(director:C.J. Julianus; screenwriter: Lorrisa Julianus; cinematographer: John Wesley Norton; editor: Lorrisa Julianus; music: Lisa Liu ; cast: Lorrisa Julianus (Ava Moriarty), Mickey O’Sullivan (Father Radovan), Shannon Brown (Gabe Amador), Cynda Williams (Deb), Bonnie Morgan (Mardee), Molly Morgan (Ashley), Adam Christopher (Boris), Joette Waters (Cora), Robyn Coffin (Lana), Dave Lichty (Mayor Kupsik), Kalle Jogisoo (Vladimir); Runtime: 111; MPAA Rating: NR; producers: Lorrisa Julianus/John Wesley Norton/C.J. Julianus; Binary Star Pictures/Amazon Prime Video; 2020)

It has some captivating moments when on top of its game.

Reviewed by Dennis Schwartz

An oddball indie action-rom-com directed with verve by C.J. Julianus(“The Dryver”) and written with equal verve by his wife Lorrisa Julianus. It has some captivating moments when on top of its game, but brings things down a bit with unneeded lectures on women’s rights (which seemed out of place for this film).

Ava Moriarty (Lorrisa Julianus, the screenwriter), the film’s Maneater, is an intelligent, beautiful and sassy kick-ass young lady, who looks great in black leather and seems to have a thing for whips and stolen art. She’s a PhD and an art historian, who after falling in with a bad crowd in a small Illinois town is now an unhappy dominatrix who wants out. Her ruthless Russian gangster boyfriend Boris (Adam Christopher) dumps her and orders her to pay back in thirty days the money she loaned from him to go into business. The other bad news is that Ava’s intended real estate developer business partner, the gay Gabe (Shannon Brown), turns up dead and the money she gave him for a partnership in the business, money she now needs to return to Boris, is missing.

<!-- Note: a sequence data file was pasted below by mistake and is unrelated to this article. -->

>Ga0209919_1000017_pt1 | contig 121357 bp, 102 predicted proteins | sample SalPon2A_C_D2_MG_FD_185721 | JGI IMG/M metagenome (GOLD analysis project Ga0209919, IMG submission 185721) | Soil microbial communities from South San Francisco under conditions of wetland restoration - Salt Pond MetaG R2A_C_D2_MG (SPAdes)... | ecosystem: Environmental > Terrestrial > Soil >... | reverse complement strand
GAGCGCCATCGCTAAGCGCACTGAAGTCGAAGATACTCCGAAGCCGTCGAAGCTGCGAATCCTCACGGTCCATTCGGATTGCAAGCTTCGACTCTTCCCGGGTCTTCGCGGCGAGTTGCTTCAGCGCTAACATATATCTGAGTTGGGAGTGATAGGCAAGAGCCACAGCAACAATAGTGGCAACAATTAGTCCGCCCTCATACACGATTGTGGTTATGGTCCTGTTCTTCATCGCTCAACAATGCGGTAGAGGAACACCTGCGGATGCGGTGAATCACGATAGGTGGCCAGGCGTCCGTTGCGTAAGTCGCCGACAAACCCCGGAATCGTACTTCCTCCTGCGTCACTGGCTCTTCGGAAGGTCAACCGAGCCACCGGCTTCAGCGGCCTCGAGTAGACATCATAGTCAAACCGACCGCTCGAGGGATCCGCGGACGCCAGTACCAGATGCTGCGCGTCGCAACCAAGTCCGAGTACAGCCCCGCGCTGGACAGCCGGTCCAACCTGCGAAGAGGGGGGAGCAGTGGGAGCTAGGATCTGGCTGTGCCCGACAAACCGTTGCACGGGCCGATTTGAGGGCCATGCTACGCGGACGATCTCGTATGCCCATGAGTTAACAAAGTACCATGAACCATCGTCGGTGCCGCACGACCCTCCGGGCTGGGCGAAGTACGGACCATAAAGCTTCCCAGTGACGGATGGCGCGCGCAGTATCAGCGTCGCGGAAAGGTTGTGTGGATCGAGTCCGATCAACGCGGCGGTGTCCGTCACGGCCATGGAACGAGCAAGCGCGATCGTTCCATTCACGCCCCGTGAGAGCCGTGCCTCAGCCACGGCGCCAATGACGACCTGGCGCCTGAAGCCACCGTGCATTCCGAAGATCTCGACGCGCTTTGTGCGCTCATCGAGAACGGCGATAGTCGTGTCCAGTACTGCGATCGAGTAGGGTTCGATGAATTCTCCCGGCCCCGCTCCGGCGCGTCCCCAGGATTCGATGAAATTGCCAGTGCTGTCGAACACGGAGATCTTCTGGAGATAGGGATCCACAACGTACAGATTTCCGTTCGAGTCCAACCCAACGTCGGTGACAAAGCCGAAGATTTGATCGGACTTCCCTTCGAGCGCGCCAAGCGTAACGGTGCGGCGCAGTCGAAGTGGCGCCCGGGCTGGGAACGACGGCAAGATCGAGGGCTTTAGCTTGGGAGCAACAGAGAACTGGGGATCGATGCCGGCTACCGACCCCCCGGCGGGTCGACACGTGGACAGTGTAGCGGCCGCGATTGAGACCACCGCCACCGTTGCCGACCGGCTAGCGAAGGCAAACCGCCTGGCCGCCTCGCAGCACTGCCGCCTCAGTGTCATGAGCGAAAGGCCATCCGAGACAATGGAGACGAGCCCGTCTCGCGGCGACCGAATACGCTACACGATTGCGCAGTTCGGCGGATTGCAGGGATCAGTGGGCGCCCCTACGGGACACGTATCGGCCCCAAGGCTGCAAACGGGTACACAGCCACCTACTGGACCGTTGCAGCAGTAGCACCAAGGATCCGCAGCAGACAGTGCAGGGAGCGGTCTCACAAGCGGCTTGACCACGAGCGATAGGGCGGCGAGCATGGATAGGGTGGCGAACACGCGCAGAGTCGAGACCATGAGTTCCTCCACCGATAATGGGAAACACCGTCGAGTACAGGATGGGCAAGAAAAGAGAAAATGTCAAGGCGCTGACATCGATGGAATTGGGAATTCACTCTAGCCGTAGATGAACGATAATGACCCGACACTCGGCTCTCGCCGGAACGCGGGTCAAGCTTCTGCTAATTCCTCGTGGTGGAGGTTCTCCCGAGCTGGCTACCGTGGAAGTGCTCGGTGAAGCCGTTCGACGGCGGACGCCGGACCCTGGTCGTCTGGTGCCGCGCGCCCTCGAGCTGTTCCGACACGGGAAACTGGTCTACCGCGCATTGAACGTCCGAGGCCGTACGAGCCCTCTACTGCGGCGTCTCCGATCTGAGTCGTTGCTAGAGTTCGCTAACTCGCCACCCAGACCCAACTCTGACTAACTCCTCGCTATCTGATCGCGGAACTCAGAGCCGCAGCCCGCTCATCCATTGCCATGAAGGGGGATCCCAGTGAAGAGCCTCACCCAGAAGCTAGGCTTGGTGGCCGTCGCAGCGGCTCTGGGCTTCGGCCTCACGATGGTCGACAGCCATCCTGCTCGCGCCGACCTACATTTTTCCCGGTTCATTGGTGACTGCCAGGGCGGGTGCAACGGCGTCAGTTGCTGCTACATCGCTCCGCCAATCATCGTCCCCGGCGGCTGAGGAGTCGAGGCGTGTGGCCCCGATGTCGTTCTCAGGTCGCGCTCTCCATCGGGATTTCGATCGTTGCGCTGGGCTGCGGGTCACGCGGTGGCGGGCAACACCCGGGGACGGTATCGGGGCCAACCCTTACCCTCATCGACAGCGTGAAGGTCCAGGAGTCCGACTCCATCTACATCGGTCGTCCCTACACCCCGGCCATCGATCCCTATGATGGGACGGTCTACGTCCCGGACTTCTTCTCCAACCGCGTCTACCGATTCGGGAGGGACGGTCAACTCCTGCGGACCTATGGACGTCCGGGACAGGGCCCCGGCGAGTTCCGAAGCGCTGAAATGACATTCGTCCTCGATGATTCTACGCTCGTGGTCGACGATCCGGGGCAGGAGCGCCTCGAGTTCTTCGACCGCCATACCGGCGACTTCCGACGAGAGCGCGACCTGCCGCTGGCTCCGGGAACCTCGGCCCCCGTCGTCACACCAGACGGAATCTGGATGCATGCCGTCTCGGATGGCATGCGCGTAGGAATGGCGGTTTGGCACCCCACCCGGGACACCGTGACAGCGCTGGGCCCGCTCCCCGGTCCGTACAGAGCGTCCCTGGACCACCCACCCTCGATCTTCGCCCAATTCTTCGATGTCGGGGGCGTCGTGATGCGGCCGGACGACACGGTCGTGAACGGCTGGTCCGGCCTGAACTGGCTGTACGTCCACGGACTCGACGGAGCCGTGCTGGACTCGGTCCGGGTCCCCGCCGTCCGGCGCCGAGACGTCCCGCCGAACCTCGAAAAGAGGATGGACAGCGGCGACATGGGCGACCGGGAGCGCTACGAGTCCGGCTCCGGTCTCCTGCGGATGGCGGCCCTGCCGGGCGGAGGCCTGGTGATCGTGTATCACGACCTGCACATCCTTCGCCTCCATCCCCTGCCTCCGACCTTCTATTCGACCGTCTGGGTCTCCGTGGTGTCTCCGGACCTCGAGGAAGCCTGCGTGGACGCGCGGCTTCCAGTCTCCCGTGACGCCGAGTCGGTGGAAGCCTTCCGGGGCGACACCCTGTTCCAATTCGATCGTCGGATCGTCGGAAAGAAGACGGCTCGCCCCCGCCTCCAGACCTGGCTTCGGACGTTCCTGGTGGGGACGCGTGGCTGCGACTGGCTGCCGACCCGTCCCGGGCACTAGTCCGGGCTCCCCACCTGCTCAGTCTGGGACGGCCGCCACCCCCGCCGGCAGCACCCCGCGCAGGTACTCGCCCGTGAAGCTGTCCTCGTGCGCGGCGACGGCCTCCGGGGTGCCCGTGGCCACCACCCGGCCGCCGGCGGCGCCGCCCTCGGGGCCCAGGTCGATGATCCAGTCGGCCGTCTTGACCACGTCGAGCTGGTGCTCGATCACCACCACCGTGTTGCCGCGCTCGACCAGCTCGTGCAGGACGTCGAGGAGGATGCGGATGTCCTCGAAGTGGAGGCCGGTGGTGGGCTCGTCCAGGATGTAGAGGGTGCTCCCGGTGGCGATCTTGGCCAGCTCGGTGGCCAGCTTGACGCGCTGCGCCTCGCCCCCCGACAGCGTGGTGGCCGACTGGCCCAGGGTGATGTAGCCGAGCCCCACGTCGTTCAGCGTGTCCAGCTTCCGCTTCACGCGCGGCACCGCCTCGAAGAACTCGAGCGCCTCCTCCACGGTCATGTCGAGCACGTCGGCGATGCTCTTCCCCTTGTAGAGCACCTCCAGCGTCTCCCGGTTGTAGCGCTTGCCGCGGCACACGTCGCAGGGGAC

In a desperate attempt to get the money for Boris, Ava partners with the corrupt Mayor Kupsik (Dave Lichty), who wants to take over the property of an Episcopalian church, run by the new Serbian minister Father Radovan (Mickey O’Sullivan). The Father, believe it or not, moonlights as a mixed martial arts fighter, while supporting his ailing mother (Joette Waters). Ava agrees to seduce the minister and to take incriminating photos, in a scheme to get the church property through blackmail. But Ava can’t help falling in love with the hunky vic and ruining the blackmail plot.

This romance leads to a lighthearted story that might strain credibility, but is a fun watch because Lorrisa Julianus is a one woman phenom, who makes for a sexy lead, is adept as the screenwriter and also handles the chores as the co-producer and editor. Hey, if that’s not enough, she can also do martial arts and sing. I’m quite sure if the movie required it, she can also bake a cherry pie.

The burning questions might be how did the church get such an invaluable painting and how about those Russians as bad guys. It’s not a complicated film (though not a believable one), and it answers these questions and others it raises as if it were child’s play. Wish it was more credible and had a little more going for it.

REVIEWED ON 5/16/2021  GRADE: B-